Due to the importance of S. pseudintermedius as an opportunistic pathogen, it is worrisome that multi-drug methicillin-resistant S. pseudintermedius (MRSP) detection has rapidly increased in microbiological specimens from pets across Europe in recent years [6, 7]. MRSP is often regarded as a threat due to limited therapeutic options and because it frequently shows resistance profiles to three or more antimicrobial classes [8, 9]. Among European isolates, the multi-resistant clonal lineage ST71-J-t02-II–III is dominant [10], but other emerging clones, such as ST258, have also been detected in some European countries [11,12,13]. MRSP has also occasionally been isolated from the colostrum and milk of breeding bitches as well as from puppies [5, 14]. However, data are lacking on the relatedness and transmission of MRSP lineages isolated from bitches and their offspring in breeding kennels. Therefore, this study assessed whether the same MRSP lineage is present in bitches and their litters in different breeding kennels and is maintained over time.


Animals and sampling

Two breeding kennels (A and B) in Piedmont (Italy) were identified as MRSP-positive in a study investigating the microbial flora of bitches and their litters, conducted from October 2014 to March 2016. The current investigation characterized and compared MRSP isolates identified in that study from bitches and their offspring (Table 1).

Table 1 Chronology of isolation of MRSP in two breeding kennels (A, B), from bitches (A1,A2; B1,B2,B3,B4) samples (vagina = v; milk = m) and from mouth (o) or skin (s) samples of their puppies (p), at three sampling times (3, 9 and 35 days post-partum), in the years 2013–2014 and 2015/16. Isolates given in bold are MRSP positive. The genotyped isolates are evidenced in grey and their identification number appears beside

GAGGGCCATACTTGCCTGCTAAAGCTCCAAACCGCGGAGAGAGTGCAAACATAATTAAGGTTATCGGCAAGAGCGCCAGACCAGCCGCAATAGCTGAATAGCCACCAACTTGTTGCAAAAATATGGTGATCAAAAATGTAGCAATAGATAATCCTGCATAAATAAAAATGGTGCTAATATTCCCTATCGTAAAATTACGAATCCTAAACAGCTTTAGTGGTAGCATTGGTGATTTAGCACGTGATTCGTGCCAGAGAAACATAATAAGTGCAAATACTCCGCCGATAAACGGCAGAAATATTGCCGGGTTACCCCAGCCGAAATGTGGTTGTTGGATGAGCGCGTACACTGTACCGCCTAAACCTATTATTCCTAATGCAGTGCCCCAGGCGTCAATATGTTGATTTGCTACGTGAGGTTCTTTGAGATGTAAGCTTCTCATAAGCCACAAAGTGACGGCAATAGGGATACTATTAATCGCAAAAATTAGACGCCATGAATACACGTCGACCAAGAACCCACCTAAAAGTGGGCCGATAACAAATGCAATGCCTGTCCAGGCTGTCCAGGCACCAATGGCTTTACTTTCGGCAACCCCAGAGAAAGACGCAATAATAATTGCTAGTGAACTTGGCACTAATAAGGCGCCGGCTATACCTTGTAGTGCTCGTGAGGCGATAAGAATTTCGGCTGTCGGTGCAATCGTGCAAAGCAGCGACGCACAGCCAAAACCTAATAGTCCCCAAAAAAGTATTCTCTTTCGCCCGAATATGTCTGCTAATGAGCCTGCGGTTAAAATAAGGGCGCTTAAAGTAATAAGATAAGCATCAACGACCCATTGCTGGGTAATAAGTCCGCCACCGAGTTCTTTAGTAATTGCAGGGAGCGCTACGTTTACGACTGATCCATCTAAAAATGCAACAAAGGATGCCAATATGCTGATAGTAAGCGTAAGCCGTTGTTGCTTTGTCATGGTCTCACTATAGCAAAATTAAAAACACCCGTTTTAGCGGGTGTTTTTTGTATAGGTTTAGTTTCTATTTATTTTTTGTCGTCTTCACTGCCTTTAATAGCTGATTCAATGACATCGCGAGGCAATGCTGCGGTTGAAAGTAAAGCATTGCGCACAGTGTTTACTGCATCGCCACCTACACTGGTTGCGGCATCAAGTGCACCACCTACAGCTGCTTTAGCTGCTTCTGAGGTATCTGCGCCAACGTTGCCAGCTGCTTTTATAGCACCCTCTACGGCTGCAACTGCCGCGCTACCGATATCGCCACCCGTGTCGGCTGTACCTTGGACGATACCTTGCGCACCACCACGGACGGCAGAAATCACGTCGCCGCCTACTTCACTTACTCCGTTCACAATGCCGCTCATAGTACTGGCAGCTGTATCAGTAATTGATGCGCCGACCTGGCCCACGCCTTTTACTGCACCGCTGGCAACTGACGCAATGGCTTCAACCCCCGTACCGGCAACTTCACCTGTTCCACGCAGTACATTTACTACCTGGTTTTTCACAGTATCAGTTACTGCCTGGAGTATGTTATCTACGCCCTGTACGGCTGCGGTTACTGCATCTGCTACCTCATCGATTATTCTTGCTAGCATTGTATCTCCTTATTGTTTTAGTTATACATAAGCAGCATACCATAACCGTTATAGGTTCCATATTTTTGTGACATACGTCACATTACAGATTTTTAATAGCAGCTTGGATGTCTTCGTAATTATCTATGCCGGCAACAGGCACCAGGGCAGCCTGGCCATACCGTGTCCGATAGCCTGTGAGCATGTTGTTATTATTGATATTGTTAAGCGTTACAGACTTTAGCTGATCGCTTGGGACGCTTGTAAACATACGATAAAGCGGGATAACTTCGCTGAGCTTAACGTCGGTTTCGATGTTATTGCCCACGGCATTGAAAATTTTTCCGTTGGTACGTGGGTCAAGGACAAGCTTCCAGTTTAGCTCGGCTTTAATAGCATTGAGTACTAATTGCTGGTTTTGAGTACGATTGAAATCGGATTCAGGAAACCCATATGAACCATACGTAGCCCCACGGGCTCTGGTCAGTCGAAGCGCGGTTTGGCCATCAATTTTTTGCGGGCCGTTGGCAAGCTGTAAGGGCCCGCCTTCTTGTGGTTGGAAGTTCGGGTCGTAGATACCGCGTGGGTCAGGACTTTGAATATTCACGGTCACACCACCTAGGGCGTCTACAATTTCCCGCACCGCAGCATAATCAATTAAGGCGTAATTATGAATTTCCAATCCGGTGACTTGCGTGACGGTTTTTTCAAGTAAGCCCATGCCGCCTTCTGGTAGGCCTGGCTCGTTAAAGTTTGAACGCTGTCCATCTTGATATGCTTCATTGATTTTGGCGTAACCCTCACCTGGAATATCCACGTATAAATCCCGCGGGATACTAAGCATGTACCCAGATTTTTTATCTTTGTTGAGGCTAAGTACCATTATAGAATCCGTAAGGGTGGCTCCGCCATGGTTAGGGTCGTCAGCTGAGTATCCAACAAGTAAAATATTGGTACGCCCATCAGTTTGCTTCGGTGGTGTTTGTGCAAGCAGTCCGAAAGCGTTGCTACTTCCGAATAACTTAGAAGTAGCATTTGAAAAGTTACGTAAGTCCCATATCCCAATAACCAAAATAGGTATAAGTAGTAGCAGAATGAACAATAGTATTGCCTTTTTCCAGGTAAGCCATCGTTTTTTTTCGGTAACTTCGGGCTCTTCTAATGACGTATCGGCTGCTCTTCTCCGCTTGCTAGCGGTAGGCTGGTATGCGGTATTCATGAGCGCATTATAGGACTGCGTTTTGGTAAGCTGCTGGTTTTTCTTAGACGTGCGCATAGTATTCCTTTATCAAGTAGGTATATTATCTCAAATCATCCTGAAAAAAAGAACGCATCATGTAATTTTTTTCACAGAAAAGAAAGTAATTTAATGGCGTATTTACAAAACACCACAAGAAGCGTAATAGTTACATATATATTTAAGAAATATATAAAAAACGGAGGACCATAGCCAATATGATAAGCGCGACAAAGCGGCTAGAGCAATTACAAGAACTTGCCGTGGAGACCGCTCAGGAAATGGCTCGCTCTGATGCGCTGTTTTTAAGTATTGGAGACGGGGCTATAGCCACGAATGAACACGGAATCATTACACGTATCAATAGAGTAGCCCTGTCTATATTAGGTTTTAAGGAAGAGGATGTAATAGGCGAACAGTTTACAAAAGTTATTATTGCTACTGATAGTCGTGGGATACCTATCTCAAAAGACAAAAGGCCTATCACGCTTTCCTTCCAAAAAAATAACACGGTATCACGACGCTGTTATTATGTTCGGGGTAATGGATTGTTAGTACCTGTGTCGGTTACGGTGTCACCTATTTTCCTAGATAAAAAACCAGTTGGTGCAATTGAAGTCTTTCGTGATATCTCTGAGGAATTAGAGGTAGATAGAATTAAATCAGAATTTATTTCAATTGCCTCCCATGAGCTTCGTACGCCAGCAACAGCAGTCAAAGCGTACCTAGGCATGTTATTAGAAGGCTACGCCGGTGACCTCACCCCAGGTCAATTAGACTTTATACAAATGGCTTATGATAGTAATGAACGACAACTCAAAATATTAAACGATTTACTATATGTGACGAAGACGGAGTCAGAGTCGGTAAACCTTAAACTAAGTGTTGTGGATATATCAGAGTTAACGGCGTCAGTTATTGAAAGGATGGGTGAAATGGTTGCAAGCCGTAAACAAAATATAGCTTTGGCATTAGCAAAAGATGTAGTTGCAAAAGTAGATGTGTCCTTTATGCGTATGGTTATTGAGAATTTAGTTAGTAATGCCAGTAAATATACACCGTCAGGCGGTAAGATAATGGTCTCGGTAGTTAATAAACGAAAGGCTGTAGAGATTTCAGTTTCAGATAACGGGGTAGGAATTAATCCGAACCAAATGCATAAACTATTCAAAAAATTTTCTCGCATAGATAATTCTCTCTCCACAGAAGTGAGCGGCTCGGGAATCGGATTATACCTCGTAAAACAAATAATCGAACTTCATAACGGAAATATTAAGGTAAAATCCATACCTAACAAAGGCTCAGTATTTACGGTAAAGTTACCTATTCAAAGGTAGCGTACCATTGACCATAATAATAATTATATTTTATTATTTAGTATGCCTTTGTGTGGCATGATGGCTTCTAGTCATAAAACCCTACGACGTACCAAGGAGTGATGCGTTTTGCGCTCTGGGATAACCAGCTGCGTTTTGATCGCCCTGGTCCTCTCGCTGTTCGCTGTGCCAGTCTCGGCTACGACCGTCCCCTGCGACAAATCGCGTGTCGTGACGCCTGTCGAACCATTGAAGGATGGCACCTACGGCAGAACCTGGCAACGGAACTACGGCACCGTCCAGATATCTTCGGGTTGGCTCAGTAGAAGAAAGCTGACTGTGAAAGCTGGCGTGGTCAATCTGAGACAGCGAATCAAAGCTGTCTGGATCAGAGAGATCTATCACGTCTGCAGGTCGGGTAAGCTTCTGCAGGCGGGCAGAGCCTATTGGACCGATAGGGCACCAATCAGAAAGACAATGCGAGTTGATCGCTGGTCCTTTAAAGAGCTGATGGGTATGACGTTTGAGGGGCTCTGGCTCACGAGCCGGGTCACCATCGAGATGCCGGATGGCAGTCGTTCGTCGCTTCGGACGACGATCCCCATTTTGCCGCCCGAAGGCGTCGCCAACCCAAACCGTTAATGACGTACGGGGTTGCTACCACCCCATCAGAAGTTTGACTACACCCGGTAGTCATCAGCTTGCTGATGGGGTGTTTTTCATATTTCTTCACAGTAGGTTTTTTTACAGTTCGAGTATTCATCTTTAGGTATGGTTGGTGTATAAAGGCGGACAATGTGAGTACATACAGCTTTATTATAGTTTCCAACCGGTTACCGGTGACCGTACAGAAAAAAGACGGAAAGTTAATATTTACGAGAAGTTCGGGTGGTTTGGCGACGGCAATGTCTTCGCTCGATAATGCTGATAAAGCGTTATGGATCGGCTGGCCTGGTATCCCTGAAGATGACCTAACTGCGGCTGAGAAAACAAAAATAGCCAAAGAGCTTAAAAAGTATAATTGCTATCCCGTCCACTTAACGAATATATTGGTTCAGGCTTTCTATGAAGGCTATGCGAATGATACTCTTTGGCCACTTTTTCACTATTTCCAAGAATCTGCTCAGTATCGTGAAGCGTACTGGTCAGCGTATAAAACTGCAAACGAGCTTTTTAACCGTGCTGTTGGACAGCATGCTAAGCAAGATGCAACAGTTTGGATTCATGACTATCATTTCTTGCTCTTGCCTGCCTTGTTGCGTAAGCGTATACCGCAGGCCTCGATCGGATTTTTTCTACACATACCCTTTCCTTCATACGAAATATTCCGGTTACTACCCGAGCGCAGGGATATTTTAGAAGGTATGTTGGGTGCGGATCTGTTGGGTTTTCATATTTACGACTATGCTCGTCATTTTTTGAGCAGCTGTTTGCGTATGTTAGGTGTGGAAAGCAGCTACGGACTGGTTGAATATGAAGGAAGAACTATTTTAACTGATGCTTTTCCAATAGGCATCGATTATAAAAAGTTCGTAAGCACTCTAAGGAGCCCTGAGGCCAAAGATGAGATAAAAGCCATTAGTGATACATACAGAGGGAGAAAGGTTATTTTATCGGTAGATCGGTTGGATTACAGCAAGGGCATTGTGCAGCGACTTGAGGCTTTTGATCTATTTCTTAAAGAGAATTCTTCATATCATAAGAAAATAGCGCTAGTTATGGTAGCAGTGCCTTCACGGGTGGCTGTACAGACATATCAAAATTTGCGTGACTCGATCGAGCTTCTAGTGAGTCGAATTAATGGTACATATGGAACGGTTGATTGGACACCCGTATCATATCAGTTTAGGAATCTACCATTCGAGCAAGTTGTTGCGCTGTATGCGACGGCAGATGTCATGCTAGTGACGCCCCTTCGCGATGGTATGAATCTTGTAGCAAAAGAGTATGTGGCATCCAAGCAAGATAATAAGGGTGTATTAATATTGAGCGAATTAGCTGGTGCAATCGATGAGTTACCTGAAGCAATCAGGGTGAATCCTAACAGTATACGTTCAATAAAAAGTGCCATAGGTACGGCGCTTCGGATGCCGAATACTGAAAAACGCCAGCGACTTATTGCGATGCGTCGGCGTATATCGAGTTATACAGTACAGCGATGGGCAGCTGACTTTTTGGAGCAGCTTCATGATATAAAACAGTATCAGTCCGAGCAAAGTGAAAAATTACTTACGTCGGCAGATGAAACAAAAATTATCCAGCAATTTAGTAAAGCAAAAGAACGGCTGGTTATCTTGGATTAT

The sampling scheme for the bitches was as follows: vaginal swabs were collected on postpartum day 3, and milk swabs were collected from all mammary glands on postpartum days 3, 9 and 35. The puppies were sampled at the same frequency at two sites: the abdominal skin cranial to the umbilicus (rubbing the swab for 5 s on a 4 cm2 area) and the mouth (rubbing the swab on the oral mucosa). All swabs (Copan Italia, Brescia, Italy) were placed in Amies medium (Copan Italia, Brescia, Italy), transported to the laboratory at environmental temperature and cultured within 48 h.

The study was performed in accordance with the guidelines for the care and use of animals of the Department of Veterinary Science of the University of Turin. Informed consent was obtained from the dog breeders prior to testing.